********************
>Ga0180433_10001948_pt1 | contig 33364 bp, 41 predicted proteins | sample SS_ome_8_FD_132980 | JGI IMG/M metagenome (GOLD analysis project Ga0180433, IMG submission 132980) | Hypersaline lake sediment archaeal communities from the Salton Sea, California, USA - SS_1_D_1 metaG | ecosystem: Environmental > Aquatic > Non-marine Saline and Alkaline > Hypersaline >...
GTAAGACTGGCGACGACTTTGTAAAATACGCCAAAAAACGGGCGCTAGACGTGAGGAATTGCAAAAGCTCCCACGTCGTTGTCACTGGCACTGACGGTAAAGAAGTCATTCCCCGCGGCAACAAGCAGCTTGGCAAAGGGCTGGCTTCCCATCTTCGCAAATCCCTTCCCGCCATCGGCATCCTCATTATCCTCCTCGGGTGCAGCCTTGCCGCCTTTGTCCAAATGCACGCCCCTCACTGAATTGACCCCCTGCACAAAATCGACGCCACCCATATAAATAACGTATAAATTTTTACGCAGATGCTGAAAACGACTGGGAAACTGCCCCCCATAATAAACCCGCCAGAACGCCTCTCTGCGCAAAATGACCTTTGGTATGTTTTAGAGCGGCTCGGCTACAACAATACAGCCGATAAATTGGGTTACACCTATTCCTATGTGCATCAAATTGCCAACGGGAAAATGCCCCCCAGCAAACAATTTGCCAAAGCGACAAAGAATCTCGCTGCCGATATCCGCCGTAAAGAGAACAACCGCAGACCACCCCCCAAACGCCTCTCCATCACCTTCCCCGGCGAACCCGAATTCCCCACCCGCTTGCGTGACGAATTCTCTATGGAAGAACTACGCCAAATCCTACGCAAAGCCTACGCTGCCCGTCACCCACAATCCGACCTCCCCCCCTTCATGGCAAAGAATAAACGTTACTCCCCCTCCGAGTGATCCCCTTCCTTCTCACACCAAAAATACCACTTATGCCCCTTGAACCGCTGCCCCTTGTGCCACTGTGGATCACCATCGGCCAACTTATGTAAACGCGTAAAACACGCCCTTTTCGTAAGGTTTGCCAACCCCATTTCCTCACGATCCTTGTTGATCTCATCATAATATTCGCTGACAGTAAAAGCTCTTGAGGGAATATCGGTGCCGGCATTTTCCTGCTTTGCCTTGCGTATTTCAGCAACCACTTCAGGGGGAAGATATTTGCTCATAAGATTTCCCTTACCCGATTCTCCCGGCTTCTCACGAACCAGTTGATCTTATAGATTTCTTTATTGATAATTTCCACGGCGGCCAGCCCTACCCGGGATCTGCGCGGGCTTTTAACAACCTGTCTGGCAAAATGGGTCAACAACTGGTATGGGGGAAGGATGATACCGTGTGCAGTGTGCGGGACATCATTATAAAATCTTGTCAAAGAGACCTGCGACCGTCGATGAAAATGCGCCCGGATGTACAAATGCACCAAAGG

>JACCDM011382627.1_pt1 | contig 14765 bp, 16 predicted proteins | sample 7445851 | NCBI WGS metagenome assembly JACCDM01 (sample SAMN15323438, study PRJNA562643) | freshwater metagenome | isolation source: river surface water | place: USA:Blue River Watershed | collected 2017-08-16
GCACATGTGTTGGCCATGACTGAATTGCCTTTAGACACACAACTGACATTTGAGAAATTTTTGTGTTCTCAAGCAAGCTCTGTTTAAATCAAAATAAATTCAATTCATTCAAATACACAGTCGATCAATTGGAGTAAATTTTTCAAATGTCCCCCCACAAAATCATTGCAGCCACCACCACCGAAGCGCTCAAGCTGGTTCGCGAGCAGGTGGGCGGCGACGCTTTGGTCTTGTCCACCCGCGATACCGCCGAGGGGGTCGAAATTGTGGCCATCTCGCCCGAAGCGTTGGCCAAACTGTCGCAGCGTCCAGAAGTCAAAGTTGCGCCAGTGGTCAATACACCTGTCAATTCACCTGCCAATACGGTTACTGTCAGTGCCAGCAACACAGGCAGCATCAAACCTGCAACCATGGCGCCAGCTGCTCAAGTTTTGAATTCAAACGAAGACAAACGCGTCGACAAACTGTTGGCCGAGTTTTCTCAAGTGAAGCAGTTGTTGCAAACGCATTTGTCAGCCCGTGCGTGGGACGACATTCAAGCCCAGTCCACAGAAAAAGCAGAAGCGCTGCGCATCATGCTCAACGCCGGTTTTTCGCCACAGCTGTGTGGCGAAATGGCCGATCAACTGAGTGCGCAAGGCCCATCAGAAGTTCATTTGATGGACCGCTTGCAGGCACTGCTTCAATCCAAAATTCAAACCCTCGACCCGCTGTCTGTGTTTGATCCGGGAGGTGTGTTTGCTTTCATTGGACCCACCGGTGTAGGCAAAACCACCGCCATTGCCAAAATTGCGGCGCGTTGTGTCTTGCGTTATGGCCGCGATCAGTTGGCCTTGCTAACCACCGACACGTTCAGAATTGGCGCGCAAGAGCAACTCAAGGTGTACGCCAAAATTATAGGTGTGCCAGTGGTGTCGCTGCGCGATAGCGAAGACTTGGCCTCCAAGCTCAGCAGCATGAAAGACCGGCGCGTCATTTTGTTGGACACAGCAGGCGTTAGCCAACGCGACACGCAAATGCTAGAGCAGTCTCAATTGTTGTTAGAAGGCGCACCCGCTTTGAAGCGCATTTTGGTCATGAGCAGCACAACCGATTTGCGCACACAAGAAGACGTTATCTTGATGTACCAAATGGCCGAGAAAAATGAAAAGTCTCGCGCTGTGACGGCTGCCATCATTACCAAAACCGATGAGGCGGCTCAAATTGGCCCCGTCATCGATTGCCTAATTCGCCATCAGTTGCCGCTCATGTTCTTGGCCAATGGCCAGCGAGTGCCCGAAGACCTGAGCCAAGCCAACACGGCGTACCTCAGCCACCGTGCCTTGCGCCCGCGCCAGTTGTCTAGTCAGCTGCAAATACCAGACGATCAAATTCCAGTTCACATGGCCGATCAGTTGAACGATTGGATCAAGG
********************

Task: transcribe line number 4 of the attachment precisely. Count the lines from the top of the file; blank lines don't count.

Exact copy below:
GCACATGTGTTGGCCATGACTGAATTGCCTTTAGACACACAACTGACATTTGAGAAATTTTTGTGTTCTCAAGCAAGCTCTGTTTAAATCAAAATAAATTCAATTCATTCAAATACACAGTCGATCAATTGGAGTAAATTTTTCAAATGTCCCCCCACAAAATCATTGCAGCCACCACCACCGAAGCGCTCAAGCTGGTTCGCGAGCAGGTGGGCGGCGACGCTTTGGTCTTGTCCACCCGCGATACCGCCGAGGGGGTCGAAATTGTGGCCATCTCGCCCGAAGCGTTGGCCAAACTGTCGCAGCGTCCAGAAGTCAAAGTTGCGCCAGTGGTCAATACACCTGTCAATTCACCTGCCAATACGGTTACTGTCAGTGCCAGCAACACAGGCAGCATCAAACCTGCAACCATGGCGCCAGCTGCTCAAGTTTTGAATTCAAACGAAGACAAACGCGTCGACAAACTGTTGGCCGAGTTTTCTCAAGTGAAGCAGTTGTTGCAAACGCATTTGTCAGCCCGTGCGTGGGACGACATTCAAGCCCAGTCCACAGAAAAAGCAGAAGCGCTGCGCATCATGCTCAACGCCGGTTTTTCGCCACAGCTGTGTGGCGAAATGGCCGATCAACTGAGTGCGCAAGGCCCATCAGAAGTTCATTTGATGGACCGCTTGCAGGCACTGCTTCAATCCAAAATTCAAACCCTCGACCCGCTGTCTGTGTTTGATCCGGGAGGTGTGTTTGCTTTCATTGGACCCACCGGTGTAGGCAAAACCACCGCCATTGCCAAAATTGCGGCGCGTTGTGTCTTGCGTTATGGCCGCGATCAGTTGGCCTTGCTAACCACCGACACGTTCAGAATTGGCGCGCAAGAGCAACTCAAGGTGTACGCCAAAATTATAGGTGTGCCAGTGGTGTCGCTGCGCGATAGCGAAGACTTGGCCTCCAAGCTCAGCAGCATGAAAGACCGGCGCGTCATTTTGTTGGACACAGCAGGCGTTAGCCAACGCGACACGCAAATGCTAGAGCAGTCTCAATTGTTGTTAGAAGGCGCACCCGCTTTGAAGCGCATTTTGGTCATGAGCAGCACAACCGATTTGCGCACACAAGAAGACGTTATCTTGATGTACCAAATGGCCGAGAAAAATGAAAAGTCTCGCGCTGTGACGGCTGCCATCATTACCAAAACCGATGAGGCGGCTCAAATTGGCCCCGTCATCGATTGCCTAATTCGCCATCAGTTGCCGCTCATGTTCTTGGCCAATGGCCAGCGAGTGCCCGAAGACCTGAGCCAAGCCAACACGGCGTACCTCAGCCACCGTGCCTTGCGCCCGCGCCAGTTGTCTAGTCAGCTGCAAATACCAGACGATCAAATTCCAGTTCACATGGCCGATCAGTTGAACGATTGGATCAAGG